Lastly, the motives behind the deal need to be investigated, such as: was instagram really a threat? Business Insider argued that Instagram was Facebook’s biggest threat and that Facebook could eventually lose out to Instagram because of Instagram’s ease of use through the mobile devices. As more and more users access the internet and social media websites through their phones, they want to be able to upload and view photos easily. One way that the article outlines the ease of use of Instagram is the sheer number of screens that are used vs. Facebooks number, Instagram users need to only access one screen, where Facebook users need to use six and the load time is slower. This article is missing a major factor in a consumer’s decision to abandon and move to a new social media/photo sharing website. They are completely ignoring switching costs. The specific cost of switching from Facebook to Instagram is the rebuilding of your friend lists as not all Facebook users have Instagram. We each remember the annoyance of creating a Linked-In profile and connections when we already had a Facebook page and friend database collected, but we did it because the purpose and intent are different. Facebook and Instagrams purpose and intent are the same, and there is no reason that Facebook couldn’t have developed better mobile updates to limit the amount of screens to go through. Facebook could also add easy photo editing options without having to buy out a competitor that would not have been a long run threat with some small tweaks to the already existing Facebook mobile application.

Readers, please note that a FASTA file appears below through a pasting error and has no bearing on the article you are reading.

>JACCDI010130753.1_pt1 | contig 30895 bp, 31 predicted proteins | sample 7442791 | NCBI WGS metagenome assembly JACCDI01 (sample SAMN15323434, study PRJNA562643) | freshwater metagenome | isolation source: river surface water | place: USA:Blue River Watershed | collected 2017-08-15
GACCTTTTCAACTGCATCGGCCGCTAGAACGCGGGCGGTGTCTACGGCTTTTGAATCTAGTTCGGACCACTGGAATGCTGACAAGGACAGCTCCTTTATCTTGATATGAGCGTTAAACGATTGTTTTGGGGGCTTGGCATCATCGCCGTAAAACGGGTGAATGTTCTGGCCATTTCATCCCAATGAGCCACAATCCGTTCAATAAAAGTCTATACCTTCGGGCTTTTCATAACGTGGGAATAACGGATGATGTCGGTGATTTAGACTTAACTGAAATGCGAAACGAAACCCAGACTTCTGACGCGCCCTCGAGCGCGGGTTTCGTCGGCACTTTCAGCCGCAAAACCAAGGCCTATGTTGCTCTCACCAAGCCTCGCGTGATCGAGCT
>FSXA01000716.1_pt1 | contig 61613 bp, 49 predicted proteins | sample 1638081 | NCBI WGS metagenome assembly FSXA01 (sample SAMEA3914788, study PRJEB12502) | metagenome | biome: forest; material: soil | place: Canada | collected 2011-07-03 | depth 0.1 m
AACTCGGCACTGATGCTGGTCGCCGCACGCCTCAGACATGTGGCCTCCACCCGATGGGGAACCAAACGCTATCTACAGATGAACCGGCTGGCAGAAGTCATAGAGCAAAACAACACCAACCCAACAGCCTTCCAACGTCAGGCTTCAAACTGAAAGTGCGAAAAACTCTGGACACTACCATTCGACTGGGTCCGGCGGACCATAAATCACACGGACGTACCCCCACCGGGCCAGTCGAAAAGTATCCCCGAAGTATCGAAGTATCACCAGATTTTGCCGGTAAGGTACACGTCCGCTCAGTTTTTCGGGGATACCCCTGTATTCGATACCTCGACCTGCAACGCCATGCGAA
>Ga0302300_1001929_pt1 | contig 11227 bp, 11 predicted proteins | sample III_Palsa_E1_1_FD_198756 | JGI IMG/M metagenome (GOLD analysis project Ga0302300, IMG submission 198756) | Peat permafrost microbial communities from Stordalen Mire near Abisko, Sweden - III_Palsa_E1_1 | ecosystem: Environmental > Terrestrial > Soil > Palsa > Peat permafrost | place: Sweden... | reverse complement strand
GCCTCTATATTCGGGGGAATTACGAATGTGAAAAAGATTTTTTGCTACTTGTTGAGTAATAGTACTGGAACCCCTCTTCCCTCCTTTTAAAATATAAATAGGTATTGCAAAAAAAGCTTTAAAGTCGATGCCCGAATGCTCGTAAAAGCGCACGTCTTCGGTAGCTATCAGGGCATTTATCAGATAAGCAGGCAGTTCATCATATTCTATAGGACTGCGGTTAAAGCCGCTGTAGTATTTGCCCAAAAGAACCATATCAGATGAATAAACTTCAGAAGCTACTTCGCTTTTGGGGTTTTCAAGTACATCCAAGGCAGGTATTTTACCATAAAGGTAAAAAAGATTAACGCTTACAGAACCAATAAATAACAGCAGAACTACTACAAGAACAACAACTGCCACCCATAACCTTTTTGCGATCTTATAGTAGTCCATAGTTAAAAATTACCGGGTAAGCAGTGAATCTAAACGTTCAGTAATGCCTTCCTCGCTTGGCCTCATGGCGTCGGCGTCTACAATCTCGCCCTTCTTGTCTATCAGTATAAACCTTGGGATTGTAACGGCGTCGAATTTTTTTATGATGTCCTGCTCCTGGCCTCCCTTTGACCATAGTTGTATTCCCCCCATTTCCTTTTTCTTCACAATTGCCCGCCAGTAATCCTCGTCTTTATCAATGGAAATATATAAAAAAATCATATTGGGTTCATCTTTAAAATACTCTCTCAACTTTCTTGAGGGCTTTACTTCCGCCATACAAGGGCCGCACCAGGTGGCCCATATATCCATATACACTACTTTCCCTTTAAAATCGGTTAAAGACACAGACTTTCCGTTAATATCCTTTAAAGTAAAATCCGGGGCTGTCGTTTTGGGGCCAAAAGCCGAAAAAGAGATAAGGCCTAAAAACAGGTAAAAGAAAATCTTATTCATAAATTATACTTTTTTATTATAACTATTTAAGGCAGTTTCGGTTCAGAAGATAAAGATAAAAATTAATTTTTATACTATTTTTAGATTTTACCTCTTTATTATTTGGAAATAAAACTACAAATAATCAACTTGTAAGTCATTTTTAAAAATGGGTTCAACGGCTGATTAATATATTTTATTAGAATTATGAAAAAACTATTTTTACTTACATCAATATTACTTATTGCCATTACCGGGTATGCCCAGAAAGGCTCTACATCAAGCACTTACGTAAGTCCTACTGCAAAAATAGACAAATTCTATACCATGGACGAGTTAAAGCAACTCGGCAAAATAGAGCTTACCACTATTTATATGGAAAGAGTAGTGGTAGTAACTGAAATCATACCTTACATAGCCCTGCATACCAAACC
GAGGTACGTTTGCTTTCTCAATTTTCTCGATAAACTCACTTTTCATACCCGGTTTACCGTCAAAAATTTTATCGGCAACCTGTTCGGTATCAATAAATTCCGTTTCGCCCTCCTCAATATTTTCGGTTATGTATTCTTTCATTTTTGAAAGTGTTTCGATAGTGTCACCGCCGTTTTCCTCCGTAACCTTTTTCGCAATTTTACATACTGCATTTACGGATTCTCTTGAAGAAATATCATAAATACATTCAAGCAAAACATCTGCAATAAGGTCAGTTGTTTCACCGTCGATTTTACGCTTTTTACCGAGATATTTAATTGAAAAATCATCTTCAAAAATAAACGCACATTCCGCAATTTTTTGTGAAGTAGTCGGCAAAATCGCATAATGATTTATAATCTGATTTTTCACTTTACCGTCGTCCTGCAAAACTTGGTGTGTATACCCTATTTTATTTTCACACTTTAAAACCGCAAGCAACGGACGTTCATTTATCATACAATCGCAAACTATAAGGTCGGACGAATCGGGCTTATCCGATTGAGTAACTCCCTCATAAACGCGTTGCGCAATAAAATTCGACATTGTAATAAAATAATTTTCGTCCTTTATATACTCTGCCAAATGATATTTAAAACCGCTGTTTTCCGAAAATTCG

Ultimately, a quick search of the internet will reveal many articles that completely disagree with my assessment above and state instead, that the acquisition was a bold and intelligent move that will eliminate a very real threat to Facebook. The logic is the same as mentioned above as well as the platform being created for mobile users and not for desktops or laptops. But the common thing that these articles are assuming is that Facebook would not have strategically adapted to out compete these smaller businesses. I think the acquisition was an easy way out of having to creatively solve the problem, but again, thats just my opinion.
It’s clear android users have been waiting to jump on the Instagram bandwagon, but they didn’t have the opportunity. That is until the Android version was released, boosting the total number of Instagram users to around 40 million. This release created a 10 million user jump, seeing 1,000,000 new users per day for 10 straight days.
One slight hiccup, through no fault of Instagram, is the prevalence of malware masquerading as the new Instragram application for Android. Apparently, the malware sends SMS messages to premium-rate users without the device owner’s consent.
Scary stuff right? As an Android user myself, I recently downloaded the app with no second thoughts on whether I was downloading the original version. Thank goodness I downloaded the app via Google Play which is where experts recommend downloading the app to ensure you have the legit version. The new app is also available on Amazon’s Appstore, another safe source.
This type of unfortunate situation leads me to ask a few questions…Are app creators responsible for alerting users on safe sites to download their apps? How can these types of occurrences be avoided? Will this deter people from downloading the app?
I’m pretty sure it won’t deter any Android user that wants it from downloading it, but it definitely makes you think twice before pressing download on ANY app you want.